Colombian actor Andrés Parra plays Venezuelan ruler Hugo Chavez in the TV series 'El Comandante', which was filmed in Bogotá, to be broadcast in Latin America - Conspiracy Talk News

For many, he will always be Pablo Escobar, of the series “El patrón del mal”. But Andres Parra, 39, bald and blue eyes, raised the bet and incarnated Hugo Chavez. Now, this easy-going Colombian actor would like to become Donald Trump.

“I do it to him … It generates a great curiosity to me,” he tells CTN News about the brand new president of the United States, who sees “many similar things” with the late Venezuelan leader, his last starring in the television series “El Commander”.

“Nobody imagined Chavez, no one calculated it,” he says, comparing the “telluric movement” that Latin America assumed for his 14 years in power with the “shake” he believes will produce the controversial Trump on the political stage.

“I do not know if it will be a Chavez, but it came to move another society,” he says.

Relaxed after the nine-month shoot-out of a series that is not easy and he demanded a year and a half of almost exclusive preparation and endless makeup sessions, Parra admitted that the multifaceted Chávez – military, politician, singer, painter, Was an interesting “challenge” after the legendary cocaine baron in the 2012 series.

“I never thought there was going to be a character more powerful than Escobar. And Chavez arrived. In the Latin American scenario I do not find another one of the same complexity and the same level of controversy, “he says in his Bogota apartment.

There he treasures his Chavez paraphernalia: the red cap of the “Comandante”, the dolls in his image and likeness that speak, the busts of the former “Arañero de Sabaneta”, the nickname Chavez won in his village for selling sweets made by his grandmother .

“It is impossible to relate to these characters from a place other than hate or love. The gray nuances there do not exist, “says Parra about the dejected leader of the Medellin cartel and the leader of the” Bolivarian revolution. ”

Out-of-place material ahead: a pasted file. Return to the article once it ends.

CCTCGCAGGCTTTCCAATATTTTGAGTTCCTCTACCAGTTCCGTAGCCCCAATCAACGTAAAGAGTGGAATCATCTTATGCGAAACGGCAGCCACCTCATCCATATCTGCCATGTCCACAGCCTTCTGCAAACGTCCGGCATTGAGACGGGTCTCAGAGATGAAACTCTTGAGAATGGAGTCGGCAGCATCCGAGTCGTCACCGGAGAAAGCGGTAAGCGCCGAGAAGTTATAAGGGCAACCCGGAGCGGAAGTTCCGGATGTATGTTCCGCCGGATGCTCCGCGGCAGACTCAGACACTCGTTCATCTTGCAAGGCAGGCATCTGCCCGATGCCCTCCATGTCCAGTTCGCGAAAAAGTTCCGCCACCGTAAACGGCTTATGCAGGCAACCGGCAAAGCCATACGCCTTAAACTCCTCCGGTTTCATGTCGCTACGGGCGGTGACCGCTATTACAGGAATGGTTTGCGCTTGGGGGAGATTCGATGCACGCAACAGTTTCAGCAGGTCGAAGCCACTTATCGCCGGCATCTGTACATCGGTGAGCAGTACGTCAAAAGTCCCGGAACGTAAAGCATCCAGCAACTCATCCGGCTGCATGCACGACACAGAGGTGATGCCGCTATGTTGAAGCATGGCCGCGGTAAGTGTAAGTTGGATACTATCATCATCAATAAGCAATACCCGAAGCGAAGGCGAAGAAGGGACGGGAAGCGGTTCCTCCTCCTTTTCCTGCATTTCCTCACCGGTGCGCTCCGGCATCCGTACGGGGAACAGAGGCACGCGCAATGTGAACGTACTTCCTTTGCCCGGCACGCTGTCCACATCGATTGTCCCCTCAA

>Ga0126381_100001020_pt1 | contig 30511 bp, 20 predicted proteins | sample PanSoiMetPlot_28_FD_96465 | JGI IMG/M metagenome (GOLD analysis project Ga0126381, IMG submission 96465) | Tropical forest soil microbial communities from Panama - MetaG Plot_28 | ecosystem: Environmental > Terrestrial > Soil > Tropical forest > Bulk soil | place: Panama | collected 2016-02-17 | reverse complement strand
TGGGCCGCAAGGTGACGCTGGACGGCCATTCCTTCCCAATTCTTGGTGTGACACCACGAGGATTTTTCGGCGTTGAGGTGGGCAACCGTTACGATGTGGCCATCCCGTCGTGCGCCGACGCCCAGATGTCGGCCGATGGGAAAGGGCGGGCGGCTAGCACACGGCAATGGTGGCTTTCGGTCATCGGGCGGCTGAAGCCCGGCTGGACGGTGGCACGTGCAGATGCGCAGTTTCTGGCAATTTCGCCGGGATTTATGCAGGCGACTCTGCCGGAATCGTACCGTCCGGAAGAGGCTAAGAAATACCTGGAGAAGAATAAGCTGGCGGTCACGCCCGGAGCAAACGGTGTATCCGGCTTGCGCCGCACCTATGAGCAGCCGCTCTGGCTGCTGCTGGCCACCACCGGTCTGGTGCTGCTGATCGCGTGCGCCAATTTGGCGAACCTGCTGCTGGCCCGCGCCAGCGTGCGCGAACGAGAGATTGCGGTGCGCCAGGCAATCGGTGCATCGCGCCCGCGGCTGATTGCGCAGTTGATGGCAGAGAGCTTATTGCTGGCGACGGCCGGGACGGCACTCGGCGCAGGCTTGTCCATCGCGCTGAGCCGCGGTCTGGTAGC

The comparison is not by their actions, he clarifies, but by what they “generated in the society to which they belonged.”

“Colombia is another after Pablo Escobar and Venezuela is another after Chávez,” he says.

“El Comandante,” a fiction created by Venezuelan journalist Moisés Naim, inspired by Chavez’s life, was produced by Sony Pictures Television. Released in late January, it broadcasts on the RCN (Colombia), Telemundo (USA), Teleamazonas (Ecuador), and the rest of Latin America channels on the TNT subscriber channel.

Days ago, to mark the fourth anniversary of the president’s death, he began to see himself in TNT Brazil. And prepares to disembark in Argentina by Telefé.

However, in Nicolás Maduro’s Venezuela, the series, filmed entirely on Colombian locations, is prohibited.

“Obviously they suppose that it is an exercise to destroy the image of its commander,” says Parra. “But being clandestine, is generating a black market desperate to see,” he says.

In Colombia, polarized by the peace process with the FARC guerrillas and where Chávez’s legacy has been much questioned for associating with Cuba’s communism, the levels of open TV audience have been low. “It was not the time,” explains Parra.

This actor confesses that he is not usually seen in series or films, among them the praised “The passion of Gabriel”. But with “The Commander” is different. “I’m not losing it,” he says, while admitting that Hollywood “gives him a bit of terror”, although it is not closed to any proposal.

“We have to go beyond entertainment. From our characters we can also denounce, criticize, show things we do not want to see, “he says enthusiastically.

His dream? Live in Madrid and work with the Spanish Javier Cámara and the Argentine Ricardo Darín. “The most! A theater play all three would be a walk, “he exclaims with laughter.

Because if there is something that characterizes this tall man, who as a child suffered from bullying for being fat and found in the performance “a way to disappear,” is laughter. A contagious, elegant, funny laughter, his inevitable reaction to the “tragicomedy” of life, he says.


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